Magpies are a familiar sight hereabouts. Seeing them always reminds me of a funny incident that took place when our youngest daughter was about five years old. She was interested in knowing the names of the various birds and animals she saw. One day, when she spied a magpie, she exclaimed, “Look! A cake bird.” That memory always brings me a smile. The magpie image above is by TheOtherKev from Pixabay, and it’s much better than my blurry, distant, shot to the left.
Other birds are prevalent too. Sparrows find the most unusual places to build their nests. I’ve posted about some of their chosen locations before. Here’s a new one to me: the opening to a dryer vent of an apartment building.
The resident I was visiting assured me that there is a nest in there.
Some birds like to survey their world from the highest available spot. This dead tree provided a nice vantage point for this red winged black bird.
Have you ever spotted a crow, swaying atop the uppermost branch of a fir tree? It seems they’d rather struggle to keep their high perch than sit on a lower, more stable branch.
Bird behaviour is interesting to observe. I’m glad many bloggers make them the subject of their posts.
I was happy to discover another beautiful park within my city’s limits. A.E. Wilson Park has it all: trails, a playground, bridges, a water park, wildlife, and meandering through it, a creek. Come explore with me.
Some areas here are quite rustic and natural, others have expansive, scrupulously maintained grassy areas. Along the trails are many benches for those who want to rest and breathe in the fresh air while enjoying the scenery.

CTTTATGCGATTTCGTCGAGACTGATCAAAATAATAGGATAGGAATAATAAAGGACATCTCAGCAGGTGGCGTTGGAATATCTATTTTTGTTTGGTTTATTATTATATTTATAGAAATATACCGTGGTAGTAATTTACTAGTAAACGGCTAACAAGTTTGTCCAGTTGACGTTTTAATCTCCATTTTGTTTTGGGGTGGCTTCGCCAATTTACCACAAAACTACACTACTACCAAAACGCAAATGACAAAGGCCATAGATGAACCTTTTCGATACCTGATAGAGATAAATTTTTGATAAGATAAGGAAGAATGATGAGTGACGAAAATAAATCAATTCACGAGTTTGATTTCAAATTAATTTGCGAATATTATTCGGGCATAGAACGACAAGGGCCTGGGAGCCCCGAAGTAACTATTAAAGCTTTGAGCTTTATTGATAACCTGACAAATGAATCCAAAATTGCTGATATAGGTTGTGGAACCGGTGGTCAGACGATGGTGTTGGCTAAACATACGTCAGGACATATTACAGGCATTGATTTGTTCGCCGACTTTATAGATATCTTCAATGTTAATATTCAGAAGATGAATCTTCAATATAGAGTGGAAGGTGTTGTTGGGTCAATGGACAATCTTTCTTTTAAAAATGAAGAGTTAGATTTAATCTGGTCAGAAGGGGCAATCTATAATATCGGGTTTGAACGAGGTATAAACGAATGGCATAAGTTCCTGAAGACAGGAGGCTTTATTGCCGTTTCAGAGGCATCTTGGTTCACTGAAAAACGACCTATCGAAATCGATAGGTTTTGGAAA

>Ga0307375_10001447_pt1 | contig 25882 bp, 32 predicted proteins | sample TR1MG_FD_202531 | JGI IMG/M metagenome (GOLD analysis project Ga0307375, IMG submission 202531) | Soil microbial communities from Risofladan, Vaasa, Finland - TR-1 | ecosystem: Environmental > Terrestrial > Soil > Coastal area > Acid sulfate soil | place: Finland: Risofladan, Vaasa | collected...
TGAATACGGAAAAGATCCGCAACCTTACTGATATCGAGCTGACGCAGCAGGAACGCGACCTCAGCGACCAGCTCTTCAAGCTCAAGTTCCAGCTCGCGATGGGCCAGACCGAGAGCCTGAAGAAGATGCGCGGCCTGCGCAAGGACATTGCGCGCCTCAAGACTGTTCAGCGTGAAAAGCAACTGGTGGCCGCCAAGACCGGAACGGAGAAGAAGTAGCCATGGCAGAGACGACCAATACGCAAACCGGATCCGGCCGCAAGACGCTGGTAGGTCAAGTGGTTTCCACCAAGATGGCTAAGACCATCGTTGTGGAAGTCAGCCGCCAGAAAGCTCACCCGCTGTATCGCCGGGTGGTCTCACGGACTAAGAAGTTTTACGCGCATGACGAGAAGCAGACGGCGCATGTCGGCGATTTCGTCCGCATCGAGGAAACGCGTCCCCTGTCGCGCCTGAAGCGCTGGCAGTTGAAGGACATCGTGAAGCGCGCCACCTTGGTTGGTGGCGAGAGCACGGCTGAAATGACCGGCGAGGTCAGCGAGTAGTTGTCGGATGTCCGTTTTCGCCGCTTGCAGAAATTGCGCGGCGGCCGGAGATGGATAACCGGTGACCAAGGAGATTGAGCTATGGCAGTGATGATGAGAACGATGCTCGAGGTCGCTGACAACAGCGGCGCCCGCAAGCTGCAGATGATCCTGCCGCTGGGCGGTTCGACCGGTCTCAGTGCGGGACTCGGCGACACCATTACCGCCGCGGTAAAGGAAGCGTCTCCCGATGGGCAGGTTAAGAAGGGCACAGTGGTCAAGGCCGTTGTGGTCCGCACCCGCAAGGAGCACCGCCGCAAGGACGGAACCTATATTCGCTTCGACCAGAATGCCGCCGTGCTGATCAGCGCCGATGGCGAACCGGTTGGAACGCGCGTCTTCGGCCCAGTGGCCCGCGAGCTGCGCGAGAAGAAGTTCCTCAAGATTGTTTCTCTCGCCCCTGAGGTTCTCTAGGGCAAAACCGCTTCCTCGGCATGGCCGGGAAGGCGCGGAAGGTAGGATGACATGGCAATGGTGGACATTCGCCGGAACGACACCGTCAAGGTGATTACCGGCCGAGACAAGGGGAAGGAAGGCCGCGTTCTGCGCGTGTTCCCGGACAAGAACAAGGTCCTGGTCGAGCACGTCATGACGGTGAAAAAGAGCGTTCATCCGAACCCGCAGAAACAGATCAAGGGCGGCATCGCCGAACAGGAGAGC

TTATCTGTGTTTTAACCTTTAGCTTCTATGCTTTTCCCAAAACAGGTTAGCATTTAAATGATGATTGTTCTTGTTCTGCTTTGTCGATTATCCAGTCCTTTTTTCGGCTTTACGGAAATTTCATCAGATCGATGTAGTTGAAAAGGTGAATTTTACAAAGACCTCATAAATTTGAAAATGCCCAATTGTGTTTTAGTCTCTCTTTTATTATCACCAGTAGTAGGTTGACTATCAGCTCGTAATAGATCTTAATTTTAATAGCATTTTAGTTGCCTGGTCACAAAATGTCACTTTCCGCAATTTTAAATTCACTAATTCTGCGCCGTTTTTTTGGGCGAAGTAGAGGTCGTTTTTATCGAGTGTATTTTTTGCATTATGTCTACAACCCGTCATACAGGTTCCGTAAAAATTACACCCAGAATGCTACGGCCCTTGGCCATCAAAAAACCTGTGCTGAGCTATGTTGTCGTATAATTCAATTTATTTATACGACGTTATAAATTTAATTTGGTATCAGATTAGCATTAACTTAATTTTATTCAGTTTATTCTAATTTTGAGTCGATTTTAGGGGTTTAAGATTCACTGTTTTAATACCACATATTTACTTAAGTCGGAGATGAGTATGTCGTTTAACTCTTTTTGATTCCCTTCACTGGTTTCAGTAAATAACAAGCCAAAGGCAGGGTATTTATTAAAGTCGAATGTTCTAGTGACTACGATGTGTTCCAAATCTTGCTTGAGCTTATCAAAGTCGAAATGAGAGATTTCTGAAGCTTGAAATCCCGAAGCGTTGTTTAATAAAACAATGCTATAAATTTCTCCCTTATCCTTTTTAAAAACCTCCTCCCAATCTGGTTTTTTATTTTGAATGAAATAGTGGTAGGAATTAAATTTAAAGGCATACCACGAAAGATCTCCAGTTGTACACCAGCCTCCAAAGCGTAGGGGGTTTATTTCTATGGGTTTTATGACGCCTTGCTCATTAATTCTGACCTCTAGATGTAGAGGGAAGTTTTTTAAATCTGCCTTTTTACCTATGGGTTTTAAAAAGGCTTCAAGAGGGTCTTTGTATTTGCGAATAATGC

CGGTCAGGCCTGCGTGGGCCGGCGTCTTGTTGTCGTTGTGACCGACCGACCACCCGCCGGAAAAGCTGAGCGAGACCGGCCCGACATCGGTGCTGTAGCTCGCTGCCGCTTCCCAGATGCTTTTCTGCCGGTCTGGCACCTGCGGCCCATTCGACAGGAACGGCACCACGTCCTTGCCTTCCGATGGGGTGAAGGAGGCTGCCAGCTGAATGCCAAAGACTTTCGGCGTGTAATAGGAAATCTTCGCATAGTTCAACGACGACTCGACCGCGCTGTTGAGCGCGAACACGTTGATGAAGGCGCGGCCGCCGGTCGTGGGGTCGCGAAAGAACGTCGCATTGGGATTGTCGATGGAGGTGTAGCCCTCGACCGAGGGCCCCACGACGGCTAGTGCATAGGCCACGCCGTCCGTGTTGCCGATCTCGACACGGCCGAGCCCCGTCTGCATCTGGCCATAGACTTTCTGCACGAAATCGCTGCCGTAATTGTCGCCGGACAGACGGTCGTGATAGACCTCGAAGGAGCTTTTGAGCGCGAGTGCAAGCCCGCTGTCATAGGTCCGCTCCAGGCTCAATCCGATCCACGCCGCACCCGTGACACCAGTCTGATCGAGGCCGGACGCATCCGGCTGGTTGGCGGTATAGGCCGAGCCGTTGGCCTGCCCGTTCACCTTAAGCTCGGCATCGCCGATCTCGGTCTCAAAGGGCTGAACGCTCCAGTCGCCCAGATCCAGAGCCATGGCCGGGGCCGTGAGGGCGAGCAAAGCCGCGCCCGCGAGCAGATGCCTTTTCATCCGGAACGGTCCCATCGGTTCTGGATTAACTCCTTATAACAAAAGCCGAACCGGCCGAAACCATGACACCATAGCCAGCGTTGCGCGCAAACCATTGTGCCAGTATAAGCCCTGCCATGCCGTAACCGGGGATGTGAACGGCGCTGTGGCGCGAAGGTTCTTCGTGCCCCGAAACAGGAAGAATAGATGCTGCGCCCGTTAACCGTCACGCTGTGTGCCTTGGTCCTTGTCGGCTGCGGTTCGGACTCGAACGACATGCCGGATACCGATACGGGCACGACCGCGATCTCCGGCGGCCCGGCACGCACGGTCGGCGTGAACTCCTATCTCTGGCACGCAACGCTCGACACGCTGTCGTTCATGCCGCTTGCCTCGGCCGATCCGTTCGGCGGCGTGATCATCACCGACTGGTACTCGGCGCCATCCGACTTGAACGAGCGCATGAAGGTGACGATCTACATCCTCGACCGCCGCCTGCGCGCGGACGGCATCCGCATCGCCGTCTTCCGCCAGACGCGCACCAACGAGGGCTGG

Birds are by far, the most prevalent type of wildlife. I saw several Goose families as I walked one of the winding trails.
Some kayaks drifted lazily around the little islets within the park.
Because of Covid-19, the playground was eerily quiet. The date had not been set for the reopening of play parks as of May 28, when I last visited here.
All around were blooming shrubs and trees. Their scents filled the air.
I will come walk here again. There are more trails to walk, and sights to discover.
Part of the Trans-Canada, or Great Trail, as it’s now called, runs through a the Migratory Bird Sanctuary within the city of Regina, Saskatchewan, where I live. On a cool, windy early April day, I went walking there. These ducks were happily swimming around in a puddle, rather than taking advantage of the lake on the other side of the hill.
The Goose Island Overlook gave me a good view of the city’s university campus.
Another view from the Overlook was Goose Island, and in the background is the city centre.
If you look closely at this picture, you can see the flock of geese to the right, and to the left, of this little strip of land.
Near the Sanctuary is a playground, deserted during the Covid-19 ban on public parks.
And in keeping with the Goose Island theme, is this triple slide. Looks like fun!
Cute birdhouses abound, ready for the birds to take up residence.
And then there are some that belong in the birdie slum.